if its viewable by players aswell (as a personal messagelog) i suggest you simply store a local copy at their computers (managed by the client) and simply discard it when they sign off. they can load a new size limited log from the server when they sign on. (last 100 messages for example)

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Guest Anonymous Poster
Don't bother saving log messages to a database. Use a text file instead.

I suggest saving messages in a List and then saving them to the text file every so often. You could try different frequencies and see which interval works best. But I really wouldn't worry too much about something like this. The overhead involved in writing to a file is minimal compared the overhead of the MMORPG itself.

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Original post by Anonymous Poster
Don't bother saving log messages to a database. Use a text file instead.

I suggest saving messages in a List and then saving them to the text file every so often. You could try different frequencies and see which interval works best. But I really wouldn't worry too much about something like this. The overhead involved in writing to a file is minimal compared the overhead of the MMORPG itself.


it depends a bit on the nature of the log.

a system log used to find the cause of an unexpected crash for example should probably be sent to stderr by default.

the OS can then easily pipe it into a file if you want that.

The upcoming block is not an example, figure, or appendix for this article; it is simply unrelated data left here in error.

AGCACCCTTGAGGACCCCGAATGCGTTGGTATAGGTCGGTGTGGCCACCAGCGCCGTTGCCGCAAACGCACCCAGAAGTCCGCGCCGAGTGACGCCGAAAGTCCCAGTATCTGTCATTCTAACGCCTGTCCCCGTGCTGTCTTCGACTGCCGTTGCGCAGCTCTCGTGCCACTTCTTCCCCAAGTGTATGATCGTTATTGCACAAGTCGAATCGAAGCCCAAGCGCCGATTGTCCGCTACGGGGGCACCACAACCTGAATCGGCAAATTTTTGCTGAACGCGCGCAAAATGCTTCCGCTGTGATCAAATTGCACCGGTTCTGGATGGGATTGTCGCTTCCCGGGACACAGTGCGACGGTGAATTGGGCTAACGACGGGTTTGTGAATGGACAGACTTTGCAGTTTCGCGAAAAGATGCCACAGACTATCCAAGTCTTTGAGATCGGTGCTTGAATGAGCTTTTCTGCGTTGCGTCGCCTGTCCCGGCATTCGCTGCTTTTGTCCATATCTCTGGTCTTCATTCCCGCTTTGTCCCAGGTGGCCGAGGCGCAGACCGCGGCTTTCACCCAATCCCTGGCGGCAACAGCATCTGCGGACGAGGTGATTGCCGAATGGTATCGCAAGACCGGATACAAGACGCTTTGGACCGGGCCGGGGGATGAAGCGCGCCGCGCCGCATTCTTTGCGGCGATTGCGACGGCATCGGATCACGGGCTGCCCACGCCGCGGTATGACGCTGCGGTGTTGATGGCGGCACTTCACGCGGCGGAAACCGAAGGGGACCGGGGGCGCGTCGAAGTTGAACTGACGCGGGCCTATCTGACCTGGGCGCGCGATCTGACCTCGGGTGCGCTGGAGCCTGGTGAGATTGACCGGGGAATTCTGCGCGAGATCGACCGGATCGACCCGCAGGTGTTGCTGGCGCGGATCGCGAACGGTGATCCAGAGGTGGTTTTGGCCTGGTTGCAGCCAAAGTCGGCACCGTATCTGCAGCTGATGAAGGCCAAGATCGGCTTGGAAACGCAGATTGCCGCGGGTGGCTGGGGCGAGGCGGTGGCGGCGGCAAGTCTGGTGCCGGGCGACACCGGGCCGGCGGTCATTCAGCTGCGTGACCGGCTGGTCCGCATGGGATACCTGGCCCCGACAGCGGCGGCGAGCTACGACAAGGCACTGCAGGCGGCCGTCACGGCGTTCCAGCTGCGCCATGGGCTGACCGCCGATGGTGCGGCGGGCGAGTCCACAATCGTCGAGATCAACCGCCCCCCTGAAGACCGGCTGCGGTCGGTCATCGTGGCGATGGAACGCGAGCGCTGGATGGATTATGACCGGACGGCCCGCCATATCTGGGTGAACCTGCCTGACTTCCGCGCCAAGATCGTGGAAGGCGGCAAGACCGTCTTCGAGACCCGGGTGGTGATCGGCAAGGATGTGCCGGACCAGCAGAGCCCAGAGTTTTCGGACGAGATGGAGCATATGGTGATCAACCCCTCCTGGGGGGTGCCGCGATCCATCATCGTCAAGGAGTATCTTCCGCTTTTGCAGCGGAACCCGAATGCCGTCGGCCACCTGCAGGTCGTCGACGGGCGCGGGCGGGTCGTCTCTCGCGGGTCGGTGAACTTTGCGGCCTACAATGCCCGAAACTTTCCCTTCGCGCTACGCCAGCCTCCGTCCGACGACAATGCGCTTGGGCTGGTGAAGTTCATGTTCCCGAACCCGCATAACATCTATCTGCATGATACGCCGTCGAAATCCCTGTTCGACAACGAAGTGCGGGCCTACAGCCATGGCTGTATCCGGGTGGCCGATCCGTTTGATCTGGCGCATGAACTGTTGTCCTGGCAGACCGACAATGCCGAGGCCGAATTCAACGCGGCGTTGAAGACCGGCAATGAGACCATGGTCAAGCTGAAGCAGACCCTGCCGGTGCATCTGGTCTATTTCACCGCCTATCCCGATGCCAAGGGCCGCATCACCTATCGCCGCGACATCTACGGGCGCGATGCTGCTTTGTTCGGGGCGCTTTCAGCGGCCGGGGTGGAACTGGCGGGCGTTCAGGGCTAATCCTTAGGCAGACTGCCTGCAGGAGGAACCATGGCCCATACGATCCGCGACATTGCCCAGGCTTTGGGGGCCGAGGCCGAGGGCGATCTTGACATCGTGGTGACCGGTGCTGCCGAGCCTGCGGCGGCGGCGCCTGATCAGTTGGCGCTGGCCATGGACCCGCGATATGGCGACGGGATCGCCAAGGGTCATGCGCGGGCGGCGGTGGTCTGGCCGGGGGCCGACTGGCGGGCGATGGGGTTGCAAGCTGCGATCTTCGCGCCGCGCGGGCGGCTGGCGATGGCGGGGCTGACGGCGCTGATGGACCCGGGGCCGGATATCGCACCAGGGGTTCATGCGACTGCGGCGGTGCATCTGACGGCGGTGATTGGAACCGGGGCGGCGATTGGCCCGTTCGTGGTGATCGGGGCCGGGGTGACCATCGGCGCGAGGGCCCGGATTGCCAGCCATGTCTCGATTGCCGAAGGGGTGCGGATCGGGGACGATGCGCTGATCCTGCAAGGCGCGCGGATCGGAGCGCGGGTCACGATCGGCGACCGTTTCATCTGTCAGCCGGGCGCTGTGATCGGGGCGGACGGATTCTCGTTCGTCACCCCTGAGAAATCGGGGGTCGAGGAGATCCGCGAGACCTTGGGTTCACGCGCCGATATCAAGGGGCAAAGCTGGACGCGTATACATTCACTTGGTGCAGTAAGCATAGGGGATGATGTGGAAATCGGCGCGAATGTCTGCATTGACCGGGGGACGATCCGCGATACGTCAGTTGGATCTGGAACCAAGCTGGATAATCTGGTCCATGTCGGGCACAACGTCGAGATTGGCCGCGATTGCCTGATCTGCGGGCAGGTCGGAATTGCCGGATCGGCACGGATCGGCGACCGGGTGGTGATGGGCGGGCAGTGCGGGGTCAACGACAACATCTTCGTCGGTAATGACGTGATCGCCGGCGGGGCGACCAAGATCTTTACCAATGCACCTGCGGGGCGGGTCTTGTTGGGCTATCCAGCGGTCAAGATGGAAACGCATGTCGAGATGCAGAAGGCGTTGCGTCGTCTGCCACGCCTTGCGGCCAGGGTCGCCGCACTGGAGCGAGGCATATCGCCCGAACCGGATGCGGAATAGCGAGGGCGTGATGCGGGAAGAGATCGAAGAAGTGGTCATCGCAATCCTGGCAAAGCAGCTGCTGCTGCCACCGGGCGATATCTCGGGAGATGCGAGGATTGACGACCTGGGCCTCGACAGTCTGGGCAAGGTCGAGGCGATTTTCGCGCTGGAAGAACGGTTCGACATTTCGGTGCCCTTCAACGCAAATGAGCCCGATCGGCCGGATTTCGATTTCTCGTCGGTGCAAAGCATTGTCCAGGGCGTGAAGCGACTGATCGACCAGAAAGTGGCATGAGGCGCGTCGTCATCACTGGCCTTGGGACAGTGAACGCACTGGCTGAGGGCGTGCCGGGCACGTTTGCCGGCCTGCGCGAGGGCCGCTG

chat message logs used to detect abusive players etc are better stored in a DB for easy access.

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Original post by Arild Fines
A List<T> is implemented internally with an array. The array is created with some initial size (there's a constructor overload to specify it, IIRC), and when the list is filled to capacity, a new array is created that's twice as big as the old one, and the contents of the old copied to the new one.

In practice, this performs very well.


Performs very well, relative to what, not performing? This sounds absolutely terrible.

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Original post by Arild Fines
I can't parse this.


<int>, <short>, <byte> VS <Int32> <Short> <Byte>

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Original post by Thevenin
Quote:
Original post by Arild Fines
I can't parse this.


<int>, <short>, <byte> VS <Int32> <Short> <Byte>


C# isn't java. As far as I know, int and Int32 are synonyms, as are short and Short, byte and Byte, ...

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Original post by SamLowry
As far as I know, int and Int32 are synonyms, as are short and Short, byte and Byte, ...


Interesting, I never knew that. Regardless though, the point I'm trying to make should be apparent -- does it make a difference to a C# List's performance if the template is a reference type, or a value type?

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Original post by Thevenin
Quote:
Original post by SamLowry
As far as I know, int and Int32 are synonyms, as are short and Short, byte and Byte, ...


Interesting, I never knew that. Regardless though, the point I'm trying to make should be apparent -- does it make a difference to a C# List's performance if the template is a reference type, or a value type?


There should be no real difference. The .NET runtime machinery will instantiate separate class implementations for generics when used with value types, and will have reference types share one implementation, meaning you won't have to worry about boxing/unboxing (something which java suffers from).

Of course, the typical performance difference between value types and reference types still apply, but that has nothing to do with generics.